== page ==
Page:Men of the Time, eleventh edition.djvu/954

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in March, 1872. In Aug., 1874, he proceeded to the Fiji Islands for the purpose of settling matters between the British Government and the native power. On Oct. 15, he accepted the unconditional ces- sion of the islands, annexed them to the British Empire, and hoisted the British flag. For some time he retained in his own hands the general supervision of the Provi- sional Government which he estab- lished. In Jan., 1875, he was created a Grand Cross of the Order of SS. Michael and George, in re- cognition of his services in connec- tion with the cession of ihe Fiji Islands. He was, in Dec, 1878, appointed Governor of New Zea- land, in succession to the Marquis of Normanby. He was appointed Governor of the Cape of Good Hope in the place of Sir Bartle Frere, in Aug., 1880, but he came home before assuming the Government, which was administered in the meantime by Sir George Strahan, the Governor of Tasmania. On May 22, 1883, he was sworn of the Privy Council.

ROBINSON, John Richabd, bom at Witham, Essex, Nov. 2, 1828, became connected at an early age with provincial journalism. On coming to London in 1846 he joined the paper which had been known as Douglas Jerrold's News- paper, and soon afterwards under- took the editorship of The Evening Express. This was the property of the Daily News, and Mr. Robinson soon took an active part in the conduct of the morning paper. On the change of proprietorship in 1868, when the Daily News joined the ranks of the penny papers, he •was appointed sole manager. On the outbreak of the Franco-Gtorman War in 1870 he developed an effective system of special corre- spondence, and in his selection of writers, as well as in his method of oi^anisation, was very successful. His management during the cam- paign in Ashanti, the Zulu war, and |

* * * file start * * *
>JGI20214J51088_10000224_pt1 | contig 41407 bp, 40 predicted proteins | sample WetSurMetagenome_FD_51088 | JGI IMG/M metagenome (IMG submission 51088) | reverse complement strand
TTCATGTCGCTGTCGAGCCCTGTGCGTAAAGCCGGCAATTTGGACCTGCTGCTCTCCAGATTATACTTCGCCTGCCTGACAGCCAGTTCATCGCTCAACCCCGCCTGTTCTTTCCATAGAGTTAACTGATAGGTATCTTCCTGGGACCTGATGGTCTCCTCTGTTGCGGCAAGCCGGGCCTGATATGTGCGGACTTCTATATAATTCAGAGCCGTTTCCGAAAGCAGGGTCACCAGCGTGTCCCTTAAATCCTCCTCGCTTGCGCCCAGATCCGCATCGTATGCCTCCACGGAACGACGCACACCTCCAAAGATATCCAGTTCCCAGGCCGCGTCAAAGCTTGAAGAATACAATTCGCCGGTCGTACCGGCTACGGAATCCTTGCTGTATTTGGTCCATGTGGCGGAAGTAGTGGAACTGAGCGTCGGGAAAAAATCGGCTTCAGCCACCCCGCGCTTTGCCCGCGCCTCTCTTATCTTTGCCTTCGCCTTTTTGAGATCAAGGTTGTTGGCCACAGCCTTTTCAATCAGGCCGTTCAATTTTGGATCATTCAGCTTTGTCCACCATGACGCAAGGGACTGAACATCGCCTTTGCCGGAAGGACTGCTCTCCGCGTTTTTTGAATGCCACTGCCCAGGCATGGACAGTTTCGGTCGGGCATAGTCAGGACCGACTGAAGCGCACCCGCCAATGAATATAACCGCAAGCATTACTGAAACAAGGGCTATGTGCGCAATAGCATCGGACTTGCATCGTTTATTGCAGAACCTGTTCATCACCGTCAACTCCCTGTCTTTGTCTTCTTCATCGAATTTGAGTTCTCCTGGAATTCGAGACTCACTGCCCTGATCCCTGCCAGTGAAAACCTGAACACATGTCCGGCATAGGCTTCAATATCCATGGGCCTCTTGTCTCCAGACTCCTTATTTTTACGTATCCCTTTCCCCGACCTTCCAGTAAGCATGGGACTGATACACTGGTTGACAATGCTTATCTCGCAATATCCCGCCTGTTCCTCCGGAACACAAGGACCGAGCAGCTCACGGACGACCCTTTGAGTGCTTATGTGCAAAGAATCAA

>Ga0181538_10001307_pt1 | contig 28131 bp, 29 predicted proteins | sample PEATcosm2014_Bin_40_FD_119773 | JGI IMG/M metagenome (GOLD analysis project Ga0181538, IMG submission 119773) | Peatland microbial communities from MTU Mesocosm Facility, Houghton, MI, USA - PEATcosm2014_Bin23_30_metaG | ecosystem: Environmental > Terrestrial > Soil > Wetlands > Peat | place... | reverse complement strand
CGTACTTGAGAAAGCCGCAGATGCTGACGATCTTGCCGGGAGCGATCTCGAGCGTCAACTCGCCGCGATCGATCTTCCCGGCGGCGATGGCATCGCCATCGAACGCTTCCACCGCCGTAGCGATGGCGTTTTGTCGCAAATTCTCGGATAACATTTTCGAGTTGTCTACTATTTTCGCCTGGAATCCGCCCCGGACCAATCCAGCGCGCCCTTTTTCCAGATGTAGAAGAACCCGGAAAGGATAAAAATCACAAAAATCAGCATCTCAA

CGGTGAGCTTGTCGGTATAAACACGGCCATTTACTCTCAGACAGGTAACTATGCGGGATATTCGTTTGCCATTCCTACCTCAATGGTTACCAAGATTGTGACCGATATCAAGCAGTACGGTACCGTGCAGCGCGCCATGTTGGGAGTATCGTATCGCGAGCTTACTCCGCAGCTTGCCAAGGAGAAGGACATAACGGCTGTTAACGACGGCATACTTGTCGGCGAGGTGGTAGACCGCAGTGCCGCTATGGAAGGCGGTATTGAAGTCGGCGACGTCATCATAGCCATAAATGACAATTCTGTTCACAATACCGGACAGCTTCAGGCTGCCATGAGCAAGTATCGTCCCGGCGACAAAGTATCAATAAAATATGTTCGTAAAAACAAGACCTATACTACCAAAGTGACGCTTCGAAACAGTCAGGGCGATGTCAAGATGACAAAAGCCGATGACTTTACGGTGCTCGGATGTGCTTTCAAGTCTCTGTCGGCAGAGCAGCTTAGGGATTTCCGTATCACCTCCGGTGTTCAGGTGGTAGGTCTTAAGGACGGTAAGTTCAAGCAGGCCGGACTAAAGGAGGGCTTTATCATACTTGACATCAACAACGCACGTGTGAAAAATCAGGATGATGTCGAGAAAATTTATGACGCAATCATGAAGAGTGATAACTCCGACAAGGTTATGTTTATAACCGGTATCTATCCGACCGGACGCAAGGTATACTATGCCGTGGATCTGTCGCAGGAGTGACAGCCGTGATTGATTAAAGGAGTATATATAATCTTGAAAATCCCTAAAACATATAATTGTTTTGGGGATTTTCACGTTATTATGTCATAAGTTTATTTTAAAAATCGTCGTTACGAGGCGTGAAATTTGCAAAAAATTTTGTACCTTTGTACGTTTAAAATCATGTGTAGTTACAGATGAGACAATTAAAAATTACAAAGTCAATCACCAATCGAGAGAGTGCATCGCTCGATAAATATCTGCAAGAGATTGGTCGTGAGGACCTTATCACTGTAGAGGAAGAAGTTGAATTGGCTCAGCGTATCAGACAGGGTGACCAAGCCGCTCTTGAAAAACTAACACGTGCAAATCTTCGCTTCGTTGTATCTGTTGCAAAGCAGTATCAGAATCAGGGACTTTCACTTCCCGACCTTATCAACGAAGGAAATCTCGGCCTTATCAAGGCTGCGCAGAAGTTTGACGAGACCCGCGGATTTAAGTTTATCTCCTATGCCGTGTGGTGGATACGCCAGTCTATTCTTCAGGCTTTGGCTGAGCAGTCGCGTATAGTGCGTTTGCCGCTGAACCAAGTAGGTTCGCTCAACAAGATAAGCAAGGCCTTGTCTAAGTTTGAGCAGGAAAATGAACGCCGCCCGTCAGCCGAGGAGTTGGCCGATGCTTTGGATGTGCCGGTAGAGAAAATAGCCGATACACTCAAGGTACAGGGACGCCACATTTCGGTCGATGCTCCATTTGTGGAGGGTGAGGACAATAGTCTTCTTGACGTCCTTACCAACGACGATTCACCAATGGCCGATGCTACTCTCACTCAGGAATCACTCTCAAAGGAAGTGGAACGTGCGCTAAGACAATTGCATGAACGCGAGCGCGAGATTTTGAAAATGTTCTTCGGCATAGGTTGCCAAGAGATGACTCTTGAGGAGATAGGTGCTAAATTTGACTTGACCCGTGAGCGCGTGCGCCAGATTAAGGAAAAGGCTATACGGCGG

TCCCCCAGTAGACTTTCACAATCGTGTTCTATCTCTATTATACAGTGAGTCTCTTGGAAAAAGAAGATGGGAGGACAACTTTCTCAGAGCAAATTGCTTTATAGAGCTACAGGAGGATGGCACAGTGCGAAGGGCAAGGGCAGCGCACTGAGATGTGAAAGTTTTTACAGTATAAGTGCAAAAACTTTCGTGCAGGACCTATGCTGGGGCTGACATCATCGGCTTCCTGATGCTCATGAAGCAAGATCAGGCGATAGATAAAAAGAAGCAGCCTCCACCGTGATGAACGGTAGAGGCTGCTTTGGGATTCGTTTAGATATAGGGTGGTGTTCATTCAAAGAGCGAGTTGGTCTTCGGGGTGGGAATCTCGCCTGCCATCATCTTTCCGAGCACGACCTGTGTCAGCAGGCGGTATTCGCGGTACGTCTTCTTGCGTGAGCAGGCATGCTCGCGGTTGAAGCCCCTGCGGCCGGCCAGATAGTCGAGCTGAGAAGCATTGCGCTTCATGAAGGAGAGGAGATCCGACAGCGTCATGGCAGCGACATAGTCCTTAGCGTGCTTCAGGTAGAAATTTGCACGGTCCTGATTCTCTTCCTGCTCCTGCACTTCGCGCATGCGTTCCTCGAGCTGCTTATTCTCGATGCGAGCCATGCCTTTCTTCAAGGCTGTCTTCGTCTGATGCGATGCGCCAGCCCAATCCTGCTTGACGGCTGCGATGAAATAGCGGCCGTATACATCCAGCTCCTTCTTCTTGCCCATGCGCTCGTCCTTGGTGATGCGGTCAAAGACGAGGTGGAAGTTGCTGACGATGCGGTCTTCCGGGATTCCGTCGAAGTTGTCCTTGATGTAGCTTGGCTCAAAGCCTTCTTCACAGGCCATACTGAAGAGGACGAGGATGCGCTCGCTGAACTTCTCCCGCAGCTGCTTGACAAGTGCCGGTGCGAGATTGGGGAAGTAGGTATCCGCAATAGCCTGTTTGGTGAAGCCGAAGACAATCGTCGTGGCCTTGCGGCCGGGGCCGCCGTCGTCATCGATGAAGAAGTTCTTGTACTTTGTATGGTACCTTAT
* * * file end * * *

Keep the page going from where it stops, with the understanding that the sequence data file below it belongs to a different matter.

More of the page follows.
the Russo-Turkish war, was distin- guished by equal initiative faculty and fertility of resource. During the Franco-German war Mr. Robin- son suggested that a fund should be raised for the relief of the French peasants in the occupied districts of the North-West, and upwards of ^20,000 was subscribed under his auspices, the whole of which was distributed without one shilling being taken from the fund for ex- penses. For many years Mr. Robinson was a copious contributor to the columns of the American press, including the Boston Adver- tiser and the Chicago Tribvaie. He has also edited a work on short- hand.

ROBY, Henby John, M.A., son of Henry Wood Roby, solicitor; was born at Tamworth, Aug. 12, 1830. From the Grammar School at Bridgnorth he proceeded to St. John's College, Cambridge, where he graduated in 1853, being first in the first class of the Classical Tri- pos. He has been Fellow and As- sistant Tutor of his College, and Examiner in the University in Law, Classics, and Moral Sciences. Mr. Roby took an active part in pro- moting reform in his college, and in the university under the Cam- bridge University Act, and pub- lished a pamphlet on the subject — " Remarks on College Reform," 1868. He left Cambridge in 1861, in which year he married Matilda, elder daughter of P. A. Ermen, Esq., of Dawlish. He was Under Master of Dulwich College Upper School, 1861-65, and Professor of Jurisprudence at University Col- lege, London, 1866-68, lecturing on Roman Law. He was appointed by the Crown Secretary to the Schools Inquiry Commission, Dec. 28, 1864, and Secretary to the En- dowed Schools Commission, Aug. 3, 1869; and one of the Endowed School Commissioners, March 25, 1872. The latter Commission ex- pired Dec. 31, 1874. He has since been engaged in business in Man-